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Med Hypotheses. 2006;67(2):212-5. Epub 2006 Mar 20.

Possible acceleration of aging by adjuvant chemotherapy: a cause of early onset frailty?

Author information

1
Dalhousie University, Cape Breton Cancer Clinic, 1482 George Street, Sydney, NS, Canada B1P 1P3. ronmaccormick@hotmail.com

Abstract

Cancer chemotherapy has three main applications. It is curative for a small number of malignancies including childhood leukemia, Hodgkin's and non-Hodgkin's lymphoma, and germ cell malignancies. It has a palliative role for most metastatic epithelial malignancies. Finally, it has an adjuvant role in several types of resected epithelial malignancies particularly breast cancer. First successfully employed in the mid 1970s, adjuvant chemotherapy is associated with up to a 30% relative improvement in long-term overall survival in high risk breast cancer but demonstrates significantly less absolute improvement. Now that adjuvant chemotherapy is being used in lower risk disease, both the relative and absolute improvement in overall survival is even less impressive. With a growing number of long-term survivors, we are only now able to define the delayed implications of adjuvant chemotherapy. These long-term side effects include acceleration of neurocognitive decline, musculoskeletal complications such as early onset osteoporosis, premature skin and ocular changes and the most common long-term complaint; mild to profound fatigue. This complex of problems is suggestive of early onset frailty. This paper explores various potential mechanisms of aging including accumulation of free-radical damage, accumulation of DNA damage, telomere shortening with accompanying decline in telomerase activity and finally a decline in neuroendocrine/immune function. The impact of chemotherapy, particularly those agents used in the adjuvant setting, in relationship to these aging mechanisms is explored. There is good evidence that chemotherapy can effect all these aging mechanisms leading to early onset frailty. The implications of this hypothesis are quite profound. Whereas short-term toxicity of chemotherapy can usually be considered acceptable even for a small improvement in survival, long-term toxicity such as early onset frailty can have an impact on quality of life that could last for years. This possible effect on aging could have implications on the decision to take adjuvant chemo, what agents to use, means to minimize the aging effect and the need to monitor for early onset frailty.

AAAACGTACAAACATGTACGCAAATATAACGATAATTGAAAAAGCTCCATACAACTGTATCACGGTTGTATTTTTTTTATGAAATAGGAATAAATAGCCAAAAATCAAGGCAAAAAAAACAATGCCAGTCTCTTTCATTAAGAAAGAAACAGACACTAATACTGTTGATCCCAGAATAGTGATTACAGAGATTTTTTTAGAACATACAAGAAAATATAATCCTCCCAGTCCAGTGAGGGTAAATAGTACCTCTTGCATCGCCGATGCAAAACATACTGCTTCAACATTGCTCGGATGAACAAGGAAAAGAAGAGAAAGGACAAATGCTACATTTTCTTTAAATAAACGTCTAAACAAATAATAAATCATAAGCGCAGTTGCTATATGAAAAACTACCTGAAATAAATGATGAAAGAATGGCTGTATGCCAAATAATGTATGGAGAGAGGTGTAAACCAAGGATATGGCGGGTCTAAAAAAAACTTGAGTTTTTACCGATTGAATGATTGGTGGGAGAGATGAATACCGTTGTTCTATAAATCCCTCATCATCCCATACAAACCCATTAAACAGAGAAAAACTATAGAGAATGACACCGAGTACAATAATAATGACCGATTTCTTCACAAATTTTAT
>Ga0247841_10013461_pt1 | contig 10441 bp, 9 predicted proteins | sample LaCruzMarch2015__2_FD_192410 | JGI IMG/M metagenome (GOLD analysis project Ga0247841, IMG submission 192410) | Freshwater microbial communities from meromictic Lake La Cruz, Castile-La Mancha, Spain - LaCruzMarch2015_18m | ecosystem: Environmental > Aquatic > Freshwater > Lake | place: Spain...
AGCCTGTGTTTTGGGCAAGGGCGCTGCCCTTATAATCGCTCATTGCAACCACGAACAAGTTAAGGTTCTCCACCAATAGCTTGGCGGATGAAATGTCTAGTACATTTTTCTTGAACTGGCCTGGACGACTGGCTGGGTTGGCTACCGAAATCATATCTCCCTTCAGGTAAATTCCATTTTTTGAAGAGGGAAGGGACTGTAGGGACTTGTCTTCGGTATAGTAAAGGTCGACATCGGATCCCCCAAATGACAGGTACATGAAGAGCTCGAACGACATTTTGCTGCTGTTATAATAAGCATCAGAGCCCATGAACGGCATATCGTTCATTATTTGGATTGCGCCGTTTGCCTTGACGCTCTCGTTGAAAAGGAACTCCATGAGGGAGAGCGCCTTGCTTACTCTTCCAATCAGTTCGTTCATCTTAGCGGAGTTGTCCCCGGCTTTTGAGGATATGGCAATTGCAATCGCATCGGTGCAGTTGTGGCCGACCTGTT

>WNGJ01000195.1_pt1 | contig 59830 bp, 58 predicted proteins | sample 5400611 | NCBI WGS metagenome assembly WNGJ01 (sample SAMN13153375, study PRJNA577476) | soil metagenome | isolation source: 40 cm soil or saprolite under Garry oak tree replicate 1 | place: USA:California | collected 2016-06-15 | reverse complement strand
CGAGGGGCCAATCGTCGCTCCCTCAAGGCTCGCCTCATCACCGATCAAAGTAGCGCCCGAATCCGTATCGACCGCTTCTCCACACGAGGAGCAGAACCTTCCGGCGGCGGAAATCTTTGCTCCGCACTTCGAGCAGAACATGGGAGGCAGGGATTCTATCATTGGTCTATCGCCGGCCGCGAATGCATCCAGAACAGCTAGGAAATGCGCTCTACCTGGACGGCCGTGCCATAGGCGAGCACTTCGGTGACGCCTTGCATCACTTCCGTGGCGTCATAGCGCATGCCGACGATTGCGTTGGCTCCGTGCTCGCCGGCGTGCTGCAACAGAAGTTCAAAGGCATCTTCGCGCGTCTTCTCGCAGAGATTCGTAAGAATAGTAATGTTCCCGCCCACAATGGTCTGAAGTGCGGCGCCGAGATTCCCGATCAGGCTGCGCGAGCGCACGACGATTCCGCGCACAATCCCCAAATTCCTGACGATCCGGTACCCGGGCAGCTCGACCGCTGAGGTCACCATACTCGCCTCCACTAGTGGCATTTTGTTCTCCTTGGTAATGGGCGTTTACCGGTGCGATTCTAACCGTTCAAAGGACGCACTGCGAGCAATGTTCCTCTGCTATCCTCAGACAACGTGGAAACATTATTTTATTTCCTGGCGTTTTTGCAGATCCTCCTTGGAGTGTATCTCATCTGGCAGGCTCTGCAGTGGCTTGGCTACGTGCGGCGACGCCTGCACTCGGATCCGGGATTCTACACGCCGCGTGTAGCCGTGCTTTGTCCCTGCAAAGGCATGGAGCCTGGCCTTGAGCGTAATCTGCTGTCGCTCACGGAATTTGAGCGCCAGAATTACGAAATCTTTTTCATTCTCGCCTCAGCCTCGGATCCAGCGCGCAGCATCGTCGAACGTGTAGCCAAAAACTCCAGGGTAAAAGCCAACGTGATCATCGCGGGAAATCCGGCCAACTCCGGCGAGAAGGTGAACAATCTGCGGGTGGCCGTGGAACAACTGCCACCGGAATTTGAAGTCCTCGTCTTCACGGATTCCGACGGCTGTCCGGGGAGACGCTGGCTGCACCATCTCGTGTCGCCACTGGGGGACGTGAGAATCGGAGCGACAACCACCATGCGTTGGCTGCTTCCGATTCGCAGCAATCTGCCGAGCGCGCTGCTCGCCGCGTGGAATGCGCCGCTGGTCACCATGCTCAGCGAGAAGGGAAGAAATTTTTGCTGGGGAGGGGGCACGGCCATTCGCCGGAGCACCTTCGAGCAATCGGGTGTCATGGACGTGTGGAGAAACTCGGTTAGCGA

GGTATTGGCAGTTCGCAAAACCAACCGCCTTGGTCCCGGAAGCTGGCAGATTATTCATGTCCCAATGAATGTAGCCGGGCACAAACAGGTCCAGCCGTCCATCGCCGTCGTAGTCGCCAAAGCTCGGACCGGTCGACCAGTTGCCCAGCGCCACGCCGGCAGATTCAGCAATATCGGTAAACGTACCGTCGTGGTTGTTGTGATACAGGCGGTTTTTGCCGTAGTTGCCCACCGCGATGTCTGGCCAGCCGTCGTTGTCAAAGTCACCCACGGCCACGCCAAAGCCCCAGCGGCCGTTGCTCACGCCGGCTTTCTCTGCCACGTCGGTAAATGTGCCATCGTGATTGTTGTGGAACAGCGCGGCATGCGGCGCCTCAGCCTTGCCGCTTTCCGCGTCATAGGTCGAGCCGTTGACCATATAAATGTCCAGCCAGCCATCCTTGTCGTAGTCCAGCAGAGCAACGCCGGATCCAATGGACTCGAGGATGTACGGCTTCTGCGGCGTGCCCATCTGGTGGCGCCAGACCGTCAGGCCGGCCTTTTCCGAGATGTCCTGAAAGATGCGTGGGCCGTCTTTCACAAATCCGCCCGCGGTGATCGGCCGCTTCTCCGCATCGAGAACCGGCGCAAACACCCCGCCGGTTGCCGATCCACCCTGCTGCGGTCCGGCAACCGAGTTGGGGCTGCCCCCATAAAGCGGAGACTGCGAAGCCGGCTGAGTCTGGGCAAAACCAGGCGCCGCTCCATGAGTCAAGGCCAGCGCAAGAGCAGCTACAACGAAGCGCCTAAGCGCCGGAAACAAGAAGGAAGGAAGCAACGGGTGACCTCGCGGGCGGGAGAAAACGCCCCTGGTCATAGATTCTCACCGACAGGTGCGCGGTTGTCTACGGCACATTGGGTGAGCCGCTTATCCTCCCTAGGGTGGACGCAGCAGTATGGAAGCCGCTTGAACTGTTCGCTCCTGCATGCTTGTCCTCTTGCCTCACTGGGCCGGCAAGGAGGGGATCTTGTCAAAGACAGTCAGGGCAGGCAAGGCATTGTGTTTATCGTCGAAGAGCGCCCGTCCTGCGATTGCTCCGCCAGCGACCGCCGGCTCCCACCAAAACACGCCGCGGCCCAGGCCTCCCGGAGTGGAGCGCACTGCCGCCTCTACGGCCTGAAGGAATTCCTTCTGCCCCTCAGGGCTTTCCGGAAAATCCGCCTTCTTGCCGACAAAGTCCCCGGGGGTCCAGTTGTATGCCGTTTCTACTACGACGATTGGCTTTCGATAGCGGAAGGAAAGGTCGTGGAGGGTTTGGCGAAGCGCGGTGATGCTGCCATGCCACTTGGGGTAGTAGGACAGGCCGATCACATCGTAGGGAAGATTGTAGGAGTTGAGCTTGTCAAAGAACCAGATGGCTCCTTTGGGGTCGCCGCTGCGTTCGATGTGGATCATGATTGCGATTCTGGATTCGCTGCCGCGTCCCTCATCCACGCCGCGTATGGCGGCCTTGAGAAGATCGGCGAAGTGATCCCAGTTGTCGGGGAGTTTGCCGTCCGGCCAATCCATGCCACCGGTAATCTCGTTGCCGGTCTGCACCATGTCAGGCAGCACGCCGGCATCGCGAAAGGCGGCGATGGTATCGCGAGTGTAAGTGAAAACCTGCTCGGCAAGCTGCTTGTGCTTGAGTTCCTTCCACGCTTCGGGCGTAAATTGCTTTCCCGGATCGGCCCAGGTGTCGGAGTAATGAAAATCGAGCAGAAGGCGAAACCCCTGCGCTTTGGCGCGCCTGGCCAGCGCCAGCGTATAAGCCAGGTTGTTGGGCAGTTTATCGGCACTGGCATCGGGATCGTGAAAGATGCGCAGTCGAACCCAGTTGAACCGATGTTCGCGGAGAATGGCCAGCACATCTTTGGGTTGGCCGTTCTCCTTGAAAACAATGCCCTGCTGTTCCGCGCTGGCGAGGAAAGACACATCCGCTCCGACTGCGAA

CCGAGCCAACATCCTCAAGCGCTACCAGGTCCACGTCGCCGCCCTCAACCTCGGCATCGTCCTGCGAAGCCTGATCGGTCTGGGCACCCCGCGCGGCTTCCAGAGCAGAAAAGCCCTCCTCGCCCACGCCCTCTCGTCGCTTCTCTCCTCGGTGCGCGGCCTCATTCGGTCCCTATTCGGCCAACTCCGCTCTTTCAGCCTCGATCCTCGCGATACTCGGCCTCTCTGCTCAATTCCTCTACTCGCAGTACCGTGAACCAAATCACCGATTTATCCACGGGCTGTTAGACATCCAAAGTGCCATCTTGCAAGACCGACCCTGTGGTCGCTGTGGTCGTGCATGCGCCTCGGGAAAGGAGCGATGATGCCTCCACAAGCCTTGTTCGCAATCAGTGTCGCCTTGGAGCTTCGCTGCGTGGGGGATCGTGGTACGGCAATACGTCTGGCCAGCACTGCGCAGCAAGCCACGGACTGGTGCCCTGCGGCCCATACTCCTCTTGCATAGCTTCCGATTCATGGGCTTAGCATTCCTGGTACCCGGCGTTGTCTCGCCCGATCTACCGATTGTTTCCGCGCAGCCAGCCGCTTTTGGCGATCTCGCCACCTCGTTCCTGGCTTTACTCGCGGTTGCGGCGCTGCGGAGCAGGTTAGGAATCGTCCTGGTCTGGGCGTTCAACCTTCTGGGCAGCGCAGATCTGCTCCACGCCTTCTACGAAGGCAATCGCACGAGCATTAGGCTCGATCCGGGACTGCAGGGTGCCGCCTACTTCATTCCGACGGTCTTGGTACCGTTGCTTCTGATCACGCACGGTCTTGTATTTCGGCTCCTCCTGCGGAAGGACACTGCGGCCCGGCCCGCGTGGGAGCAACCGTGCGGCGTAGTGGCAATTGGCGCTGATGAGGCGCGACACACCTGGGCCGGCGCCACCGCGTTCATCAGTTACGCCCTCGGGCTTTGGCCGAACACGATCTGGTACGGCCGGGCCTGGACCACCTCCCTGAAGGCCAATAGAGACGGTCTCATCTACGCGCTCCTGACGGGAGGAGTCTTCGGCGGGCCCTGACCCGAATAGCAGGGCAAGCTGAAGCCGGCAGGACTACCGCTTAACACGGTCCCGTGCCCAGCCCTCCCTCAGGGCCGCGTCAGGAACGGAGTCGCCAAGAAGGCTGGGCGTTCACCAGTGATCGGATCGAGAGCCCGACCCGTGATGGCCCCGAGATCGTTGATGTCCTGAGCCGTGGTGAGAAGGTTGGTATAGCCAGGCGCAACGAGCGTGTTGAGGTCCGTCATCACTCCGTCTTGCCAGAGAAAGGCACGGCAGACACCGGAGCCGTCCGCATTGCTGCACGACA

PMID:
16546325
DOI:
10.1016/j.mehy.2006.01.045
[Indexed for MEDLINE]

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